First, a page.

CofC Board approves 2018-19 attendance cost hike

CofC Board approves 2018-19 attendance cost hike
College of Charleston held graduation ceremonies earlier this month. (Source: Live 5)

CHARLESTON, SC (WCSC) - Attending the College of Charleston will cost more for students starting this fall.

The school's board of trustees approved a plan to raise the cost of attendance by 2.1 percent for in-state students and 3.1 percent for out-of-state students, according to CofC spokesman Mike Robertson. The cost of attendance includes tuition, housing and the food meal plan, he said.

"Today's action by the Board of Trustees enables us to enhance and enrich our student support services and our student collegiate experience," Board of Trustees Chair David Hay said.

Beginning with the 2018 fall semester, full-time undergraduate students from South Carolina will pay $6,209 per semester. Out-of-state, full-time undergraduate students will pay $15,800 per semester.

Students in the Graduate School (the University of Charleston, S.C.) will pay $6,830 per semester, and out-of-state residents will pay $17,380 per semester.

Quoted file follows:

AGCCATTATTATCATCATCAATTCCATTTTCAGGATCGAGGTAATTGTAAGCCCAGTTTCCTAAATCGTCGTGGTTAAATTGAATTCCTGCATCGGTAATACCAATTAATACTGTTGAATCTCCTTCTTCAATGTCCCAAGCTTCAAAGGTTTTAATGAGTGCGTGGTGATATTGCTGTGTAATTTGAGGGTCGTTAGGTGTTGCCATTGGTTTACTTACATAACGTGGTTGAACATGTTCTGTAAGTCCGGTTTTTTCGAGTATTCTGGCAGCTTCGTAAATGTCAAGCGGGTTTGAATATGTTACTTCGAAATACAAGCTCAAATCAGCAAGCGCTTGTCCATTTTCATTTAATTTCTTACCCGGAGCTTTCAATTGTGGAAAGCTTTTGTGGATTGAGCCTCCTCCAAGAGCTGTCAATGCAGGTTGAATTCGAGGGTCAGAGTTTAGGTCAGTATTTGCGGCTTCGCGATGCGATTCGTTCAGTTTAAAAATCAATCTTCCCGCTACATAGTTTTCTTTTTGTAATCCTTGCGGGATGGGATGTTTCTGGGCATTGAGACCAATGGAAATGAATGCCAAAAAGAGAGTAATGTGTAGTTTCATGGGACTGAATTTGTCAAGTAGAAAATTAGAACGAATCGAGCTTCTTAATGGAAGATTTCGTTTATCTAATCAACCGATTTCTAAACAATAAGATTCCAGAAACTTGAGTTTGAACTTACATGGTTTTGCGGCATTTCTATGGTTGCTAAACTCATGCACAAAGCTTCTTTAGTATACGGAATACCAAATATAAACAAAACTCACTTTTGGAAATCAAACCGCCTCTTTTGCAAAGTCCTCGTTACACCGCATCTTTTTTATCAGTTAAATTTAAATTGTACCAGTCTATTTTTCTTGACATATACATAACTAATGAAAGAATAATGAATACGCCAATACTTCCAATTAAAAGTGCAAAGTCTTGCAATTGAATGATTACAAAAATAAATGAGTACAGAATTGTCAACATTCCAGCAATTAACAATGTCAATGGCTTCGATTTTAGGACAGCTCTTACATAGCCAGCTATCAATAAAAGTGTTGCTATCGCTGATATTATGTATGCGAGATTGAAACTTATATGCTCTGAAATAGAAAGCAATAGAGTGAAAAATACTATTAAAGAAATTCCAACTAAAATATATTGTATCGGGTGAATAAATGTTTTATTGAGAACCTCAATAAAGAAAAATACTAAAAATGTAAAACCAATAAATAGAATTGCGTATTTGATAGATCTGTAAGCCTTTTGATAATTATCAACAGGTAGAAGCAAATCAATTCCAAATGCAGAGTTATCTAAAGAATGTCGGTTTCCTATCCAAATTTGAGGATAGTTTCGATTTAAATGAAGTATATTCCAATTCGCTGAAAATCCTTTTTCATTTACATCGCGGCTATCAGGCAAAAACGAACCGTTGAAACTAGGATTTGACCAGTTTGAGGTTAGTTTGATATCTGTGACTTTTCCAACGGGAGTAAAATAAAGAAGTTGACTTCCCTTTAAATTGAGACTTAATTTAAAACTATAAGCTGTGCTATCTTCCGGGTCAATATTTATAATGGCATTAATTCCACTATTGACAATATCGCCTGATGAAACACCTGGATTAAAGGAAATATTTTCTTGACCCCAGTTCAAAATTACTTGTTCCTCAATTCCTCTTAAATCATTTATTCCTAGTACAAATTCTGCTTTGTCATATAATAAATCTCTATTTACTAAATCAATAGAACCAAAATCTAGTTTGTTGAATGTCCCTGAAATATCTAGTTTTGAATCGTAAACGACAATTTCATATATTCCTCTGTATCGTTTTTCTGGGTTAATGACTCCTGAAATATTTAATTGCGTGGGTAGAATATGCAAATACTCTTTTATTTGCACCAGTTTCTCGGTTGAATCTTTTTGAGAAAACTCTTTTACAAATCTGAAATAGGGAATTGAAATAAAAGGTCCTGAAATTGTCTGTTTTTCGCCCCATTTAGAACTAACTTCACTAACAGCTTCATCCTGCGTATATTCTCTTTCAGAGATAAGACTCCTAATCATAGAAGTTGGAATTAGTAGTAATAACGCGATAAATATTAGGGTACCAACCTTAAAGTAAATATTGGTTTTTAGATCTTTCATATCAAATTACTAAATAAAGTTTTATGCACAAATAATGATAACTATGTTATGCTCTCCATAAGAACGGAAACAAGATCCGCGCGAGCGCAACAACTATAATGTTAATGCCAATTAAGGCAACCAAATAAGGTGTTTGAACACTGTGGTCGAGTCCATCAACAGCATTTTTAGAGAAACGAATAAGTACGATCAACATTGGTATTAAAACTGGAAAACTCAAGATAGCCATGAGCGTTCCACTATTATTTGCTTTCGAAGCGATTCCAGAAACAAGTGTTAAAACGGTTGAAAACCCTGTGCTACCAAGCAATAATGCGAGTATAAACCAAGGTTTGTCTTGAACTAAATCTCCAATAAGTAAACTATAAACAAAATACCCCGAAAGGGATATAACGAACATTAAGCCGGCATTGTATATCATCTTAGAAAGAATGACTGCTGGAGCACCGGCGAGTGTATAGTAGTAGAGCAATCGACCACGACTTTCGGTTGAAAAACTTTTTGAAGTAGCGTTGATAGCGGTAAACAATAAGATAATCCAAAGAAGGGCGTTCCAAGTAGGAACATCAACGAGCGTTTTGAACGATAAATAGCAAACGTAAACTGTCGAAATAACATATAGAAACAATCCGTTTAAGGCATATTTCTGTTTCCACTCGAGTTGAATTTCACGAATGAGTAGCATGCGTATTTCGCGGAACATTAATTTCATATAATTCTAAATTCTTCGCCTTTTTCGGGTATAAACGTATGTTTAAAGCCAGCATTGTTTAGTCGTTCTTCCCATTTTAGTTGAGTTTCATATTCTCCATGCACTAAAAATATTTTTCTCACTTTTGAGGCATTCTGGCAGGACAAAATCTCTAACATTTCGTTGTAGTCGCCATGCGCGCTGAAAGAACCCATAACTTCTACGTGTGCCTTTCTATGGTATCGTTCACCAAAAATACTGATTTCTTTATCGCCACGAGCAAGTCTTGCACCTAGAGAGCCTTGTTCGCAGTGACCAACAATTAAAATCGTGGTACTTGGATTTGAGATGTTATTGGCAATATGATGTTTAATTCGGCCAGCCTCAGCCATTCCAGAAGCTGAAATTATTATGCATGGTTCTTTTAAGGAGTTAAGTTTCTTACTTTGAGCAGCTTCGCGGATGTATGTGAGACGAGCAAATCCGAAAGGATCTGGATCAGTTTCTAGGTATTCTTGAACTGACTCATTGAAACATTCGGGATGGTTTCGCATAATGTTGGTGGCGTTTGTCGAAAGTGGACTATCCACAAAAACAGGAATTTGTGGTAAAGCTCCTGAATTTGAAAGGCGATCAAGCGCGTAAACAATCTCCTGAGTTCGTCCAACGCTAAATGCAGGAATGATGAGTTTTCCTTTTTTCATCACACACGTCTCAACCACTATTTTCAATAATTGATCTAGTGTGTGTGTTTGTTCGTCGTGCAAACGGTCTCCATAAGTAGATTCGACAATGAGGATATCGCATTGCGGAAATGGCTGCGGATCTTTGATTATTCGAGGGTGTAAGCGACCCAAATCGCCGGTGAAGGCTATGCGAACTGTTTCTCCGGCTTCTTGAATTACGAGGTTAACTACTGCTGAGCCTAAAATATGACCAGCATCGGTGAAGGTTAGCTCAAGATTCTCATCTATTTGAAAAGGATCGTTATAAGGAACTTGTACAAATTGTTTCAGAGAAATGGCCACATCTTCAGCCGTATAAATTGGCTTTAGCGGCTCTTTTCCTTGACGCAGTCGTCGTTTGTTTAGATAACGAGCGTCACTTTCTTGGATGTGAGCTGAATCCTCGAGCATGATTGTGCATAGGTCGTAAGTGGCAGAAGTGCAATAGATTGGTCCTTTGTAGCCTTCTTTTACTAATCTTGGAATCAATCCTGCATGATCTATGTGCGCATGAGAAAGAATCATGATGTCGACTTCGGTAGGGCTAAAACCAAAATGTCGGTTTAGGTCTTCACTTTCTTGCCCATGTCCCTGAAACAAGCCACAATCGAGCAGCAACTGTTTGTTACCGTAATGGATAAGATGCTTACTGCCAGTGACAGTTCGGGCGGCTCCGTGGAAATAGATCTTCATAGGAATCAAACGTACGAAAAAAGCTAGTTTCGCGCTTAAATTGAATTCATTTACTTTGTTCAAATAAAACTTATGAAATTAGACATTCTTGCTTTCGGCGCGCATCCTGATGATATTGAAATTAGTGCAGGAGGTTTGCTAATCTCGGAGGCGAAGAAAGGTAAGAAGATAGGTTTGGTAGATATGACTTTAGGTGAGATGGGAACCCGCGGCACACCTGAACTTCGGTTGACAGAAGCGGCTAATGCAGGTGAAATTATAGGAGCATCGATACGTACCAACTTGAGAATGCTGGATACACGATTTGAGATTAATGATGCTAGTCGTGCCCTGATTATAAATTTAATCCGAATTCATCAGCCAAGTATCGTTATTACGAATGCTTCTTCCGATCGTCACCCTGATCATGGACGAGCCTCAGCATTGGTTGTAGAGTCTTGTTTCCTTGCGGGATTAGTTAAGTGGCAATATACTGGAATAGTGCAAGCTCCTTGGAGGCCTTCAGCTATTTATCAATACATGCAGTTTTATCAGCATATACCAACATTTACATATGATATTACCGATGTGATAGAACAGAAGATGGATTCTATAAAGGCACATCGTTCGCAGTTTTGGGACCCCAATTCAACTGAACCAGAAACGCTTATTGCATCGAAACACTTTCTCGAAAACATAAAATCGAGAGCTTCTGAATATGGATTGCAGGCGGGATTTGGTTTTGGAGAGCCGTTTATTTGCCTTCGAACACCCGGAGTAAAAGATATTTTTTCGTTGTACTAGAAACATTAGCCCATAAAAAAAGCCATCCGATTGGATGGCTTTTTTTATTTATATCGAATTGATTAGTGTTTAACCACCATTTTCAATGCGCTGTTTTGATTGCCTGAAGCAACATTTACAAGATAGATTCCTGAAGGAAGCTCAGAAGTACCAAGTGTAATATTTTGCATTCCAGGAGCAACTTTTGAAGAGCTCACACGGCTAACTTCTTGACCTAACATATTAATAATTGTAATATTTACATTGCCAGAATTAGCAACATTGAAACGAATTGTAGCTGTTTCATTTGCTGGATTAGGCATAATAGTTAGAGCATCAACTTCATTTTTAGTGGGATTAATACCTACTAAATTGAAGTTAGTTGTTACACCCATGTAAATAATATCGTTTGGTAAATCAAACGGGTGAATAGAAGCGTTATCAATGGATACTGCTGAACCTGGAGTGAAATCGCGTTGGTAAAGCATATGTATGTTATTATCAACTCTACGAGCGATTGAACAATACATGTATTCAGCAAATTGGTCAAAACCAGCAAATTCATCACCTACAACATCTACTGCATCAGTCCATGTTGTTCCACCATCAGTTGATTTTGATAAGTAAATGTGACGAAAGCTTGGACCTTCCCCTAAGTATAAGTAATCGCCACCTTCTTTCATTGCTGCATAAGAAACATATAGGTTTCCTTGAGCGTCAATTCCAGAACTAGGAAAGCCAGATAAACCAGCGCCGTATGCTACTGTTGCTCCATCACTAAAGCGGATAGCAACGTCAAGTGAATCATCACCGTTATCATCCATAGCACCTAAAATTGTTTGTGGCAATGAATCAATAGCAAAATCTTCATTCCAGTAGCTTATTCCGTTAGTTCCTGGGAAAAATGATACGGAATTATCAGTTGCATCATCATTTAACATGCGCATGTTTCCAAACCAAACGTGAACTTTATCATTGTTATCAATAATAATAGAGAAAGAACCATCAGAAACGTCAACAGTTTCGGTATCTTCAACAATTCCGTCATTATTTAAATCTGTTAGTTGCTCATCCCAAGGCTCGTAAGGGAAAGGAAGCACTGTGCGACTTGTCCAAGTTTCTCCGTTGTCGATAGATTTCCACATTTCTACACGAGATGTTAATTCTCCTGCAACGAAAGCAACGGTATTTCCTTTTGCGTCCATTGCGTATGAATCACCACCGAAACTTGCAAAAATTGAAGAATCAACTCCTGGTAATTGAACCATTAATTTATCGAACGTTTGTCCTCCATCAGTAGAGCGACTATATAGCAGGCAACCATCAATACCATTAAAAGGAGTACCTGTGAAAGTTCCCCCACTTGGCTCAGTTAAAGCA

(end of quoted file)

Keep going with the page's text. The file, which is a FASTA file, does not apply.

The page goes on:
The new attendance costs reflect a 3.5 percent tuition increase for in-state students and a 4 percent tuition increase for out-of-state students, as well as an average 1.5 percent increase in the meal plan, he said. There is no increase in the housing rate.

The increases for undergraduate and graduate students will enable the College to make strategic investments in student financial aid, faculty recruitment and retention and diversity initiatives, according to a release from the school. Revenue from the tuition increases will also be used to absorb rising healthcare premiums and retirement contributions for state employees as well as support the state's veterans and dependent tuition assistance program.

President Glenn F. McConnell applauded the board's decision.

"I'm pleased that the Board of Trustees took action to strategically invest in the distinctive attributes that make the College a unique and special university," McConnell said. "Taken together, the commitment of our faculty and staff to providing a student-focused experience, the quality and breadth of our academic programs and our unrivaled location in Charleston truly set us apart from all other schools."

Despite the increase, school officials expect the College of Charleston will continue to rank near the middle among South Carolina's 13 four-year public universities for in-state tuition.

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